Some of these questions have been answered already, so you might find additional answers using the search.
Yes, in the classical case, if you have $n$ bits, you have $2^n$ different "messages" that you can encode and the state of each bit is all you need to describe the state of the systems.
In the quantum case, if you have $n$ qubits, that is $n$ 2-level quantum systems, you also have $2^n$ different "messages" you can encode (never more), for, as you say correctly, when you measure, you obtain an $n$-bit string. If you want to play encoding/decoding, however there is more you need than in the classical case: You need to know the basis in which to measure your state.
If you want to have a complete knowledge of the state, then, as you said, you need many more parameters - essentially the amplitude (which is a complex number) for every possible measurement outcome. That's $2^n$ complex numbers (normalization aside). So what's the number of states? That's not an interesting answer - it's infinite. However, you can't do anything with them. In order to use them, you'd ALWAYS need the knowledge of the $2^n$ amplitudes. Otherwise all you can retrieve is $n$ bits. Given $n$ qubits, you can always only store and faithfully retrieve or send and faithfully receive $n$ bits of information (without noise). This is called the "Holevo-bound".
Before you go on and get confused: There is something called "superdense coding", where they tell you that you only need one qbit to send two bits of information. That's somewhat true - but it's also "cheating". The reason is that in order to do this, you need to have a preshared pair of entangled qubits - so in a sense you have to send two qubits: one bit when sending a message and another, before you even know what you are going to send later on. If you don't consider preshared entanglement, the Holevo-bound is as good as it gets.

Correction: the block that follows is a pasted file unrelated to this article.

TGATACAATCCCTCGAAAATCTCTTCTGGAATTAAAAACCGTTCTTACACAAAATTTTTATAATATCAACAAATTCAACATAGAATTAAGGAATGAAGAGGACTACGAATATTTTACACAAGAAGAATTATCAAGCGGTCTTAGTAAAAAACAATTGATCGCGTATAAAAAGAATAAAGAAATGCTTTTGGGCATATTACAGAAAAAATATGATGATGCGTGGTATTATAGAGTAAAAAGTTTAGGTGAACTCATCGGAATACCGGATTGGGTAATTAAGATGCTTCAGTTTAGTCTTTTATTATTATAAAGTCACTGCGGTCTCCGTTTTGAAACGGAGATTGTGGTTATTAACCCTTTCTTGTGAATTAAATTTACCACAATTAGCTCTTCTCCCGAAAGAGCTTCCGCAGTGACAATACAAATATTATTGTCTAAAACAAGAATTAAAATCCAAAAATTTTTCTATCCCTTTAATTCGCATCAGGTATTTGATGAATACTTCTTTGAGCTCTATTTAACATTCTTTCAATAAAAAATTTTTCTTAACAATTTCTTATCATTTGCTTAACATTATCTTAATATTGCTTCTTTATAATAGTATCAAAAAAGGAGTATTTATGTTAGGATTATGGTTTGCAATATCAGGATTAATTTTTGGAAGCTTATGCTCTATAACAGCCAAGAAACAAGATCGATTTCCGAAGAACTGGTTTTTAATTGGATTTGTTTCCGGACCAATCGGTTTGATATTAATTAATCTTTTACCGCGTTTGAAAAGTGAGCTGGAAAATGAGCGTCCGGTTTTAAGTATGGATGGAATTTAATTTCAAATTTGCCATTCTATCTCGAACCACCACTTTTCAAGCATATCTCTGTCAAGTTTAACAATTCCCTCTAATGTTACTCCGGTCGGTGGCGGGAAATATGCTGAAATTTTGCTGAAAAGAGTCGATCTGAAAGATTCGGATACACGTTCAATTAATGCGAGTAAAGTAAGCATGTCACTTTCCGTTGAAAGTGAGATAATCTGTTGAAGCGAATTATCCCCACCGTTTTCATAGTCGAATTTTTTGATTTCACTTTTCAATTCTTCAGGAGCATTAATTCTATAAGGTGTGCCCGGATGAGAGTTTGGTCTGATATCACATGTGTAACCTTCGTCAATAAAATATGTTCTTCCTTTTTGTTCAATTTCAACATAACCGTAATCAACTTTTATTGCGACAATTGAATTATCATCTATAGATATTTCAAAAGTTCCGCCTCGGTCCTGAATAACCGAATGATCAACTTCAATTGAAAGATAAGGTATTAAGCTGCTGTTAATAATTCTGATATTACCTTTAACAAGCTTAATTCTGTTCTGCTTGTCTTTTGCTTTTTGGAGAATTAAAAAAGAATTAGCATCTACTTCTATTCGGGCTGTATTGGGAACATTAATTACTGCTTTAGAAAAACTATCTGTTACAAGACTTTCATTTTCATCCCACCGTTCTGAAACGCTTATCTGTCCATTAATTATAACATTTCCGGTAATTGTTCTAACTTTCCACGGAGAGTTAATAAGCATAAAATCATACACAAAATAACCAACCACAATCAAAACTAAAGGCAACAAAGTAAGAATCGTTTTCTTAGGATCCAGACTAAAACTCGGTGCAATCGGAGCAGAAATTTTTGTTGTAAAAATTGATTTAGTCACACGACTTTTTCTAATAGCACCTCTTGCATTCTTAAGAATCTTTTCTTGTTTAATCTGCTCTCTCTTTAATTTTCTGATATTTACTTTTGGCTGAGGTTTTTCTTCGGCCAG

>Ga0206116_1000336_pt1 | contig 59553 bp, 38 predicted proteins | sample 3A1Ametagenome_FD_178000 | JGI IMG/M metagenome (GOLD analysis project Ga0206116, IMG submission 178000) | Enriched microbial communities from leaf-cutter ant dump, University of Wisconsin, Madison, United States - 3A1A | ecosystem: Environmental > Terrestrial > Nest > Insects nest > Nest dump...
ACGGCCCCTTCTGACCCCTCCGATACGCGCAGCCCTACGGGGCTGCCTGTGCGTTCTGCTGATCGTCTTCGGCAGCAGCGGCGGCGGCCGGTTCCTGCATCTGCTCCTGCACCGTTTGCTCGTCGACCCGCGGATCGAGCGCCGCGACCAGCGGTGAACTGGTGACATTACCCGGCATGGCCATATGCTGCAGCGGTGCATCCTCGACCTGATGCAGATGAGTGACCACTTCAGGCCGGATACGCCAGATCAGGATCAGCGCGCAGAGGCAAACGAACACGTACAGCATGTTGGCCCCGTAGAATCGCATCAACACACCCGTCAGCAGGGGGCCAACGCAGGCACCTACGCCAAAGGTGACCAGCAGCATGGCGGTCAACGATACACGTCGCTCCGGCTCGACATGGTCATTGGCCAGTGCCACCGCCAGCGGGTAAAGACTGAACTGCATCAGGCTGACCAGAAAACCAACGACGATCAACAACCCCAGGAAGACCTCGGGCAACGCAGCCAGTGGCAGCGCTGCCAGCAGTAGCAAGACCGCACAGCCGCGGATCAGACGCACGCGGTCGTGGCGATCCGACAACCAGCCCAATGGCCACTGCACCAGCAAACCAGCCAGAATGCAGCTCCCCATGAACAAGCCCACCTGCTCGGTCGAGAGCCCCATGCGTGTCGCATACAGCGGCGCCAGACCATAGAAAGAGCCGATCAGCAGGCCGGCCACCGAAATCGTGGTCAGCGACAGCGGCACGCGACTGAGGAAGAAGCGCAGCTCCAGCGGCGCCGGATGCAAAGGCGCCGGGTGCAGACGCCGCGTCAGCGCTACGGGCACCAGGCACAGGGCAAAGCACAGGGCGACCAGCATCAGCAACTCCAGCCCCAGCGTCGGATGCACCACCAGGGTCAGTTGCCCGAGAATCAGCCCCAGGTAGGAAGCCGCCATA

So where is the speedup? As I already said, the accessible information is not more than in classical information, however, the superposition does seem to become handy. For example, if we want to simulate a physical system with, say $n$ qubits, we'd have to keep track of all $2^n$ amplitudes in a classical computer. The real-world quantum system, however, of course only needs the $n$ qubits.
How about algorithms? I'm not really an expert on this, but there are not yet many truly different algorithms that actually offer a speedup compared to classical algorithms. Shor's algorithm of course is a candidate - but then, we don't know whether factoring is maybe not efficiently solvable on a classical computer after all. Grover's search is a real speedup. It's "just" a square-root improvement, but at least it's something (as far as I know) that a classical algorithm definitely can't do.
In short, we don't really know how much more powerful QC will be - except for simulating quantum mechanics. As I see it, there is also no simple reason as to why QC can be more powerful (such as: "It contains much more information" - no, it doesn't, "It can do all computations at once" - no, it can't, see Scott Aaronson's blog http://www.scottaaronson.com/blog/ for more on that). Mostly, the results are based on some structure that can be exploited differently given quantum mechanics.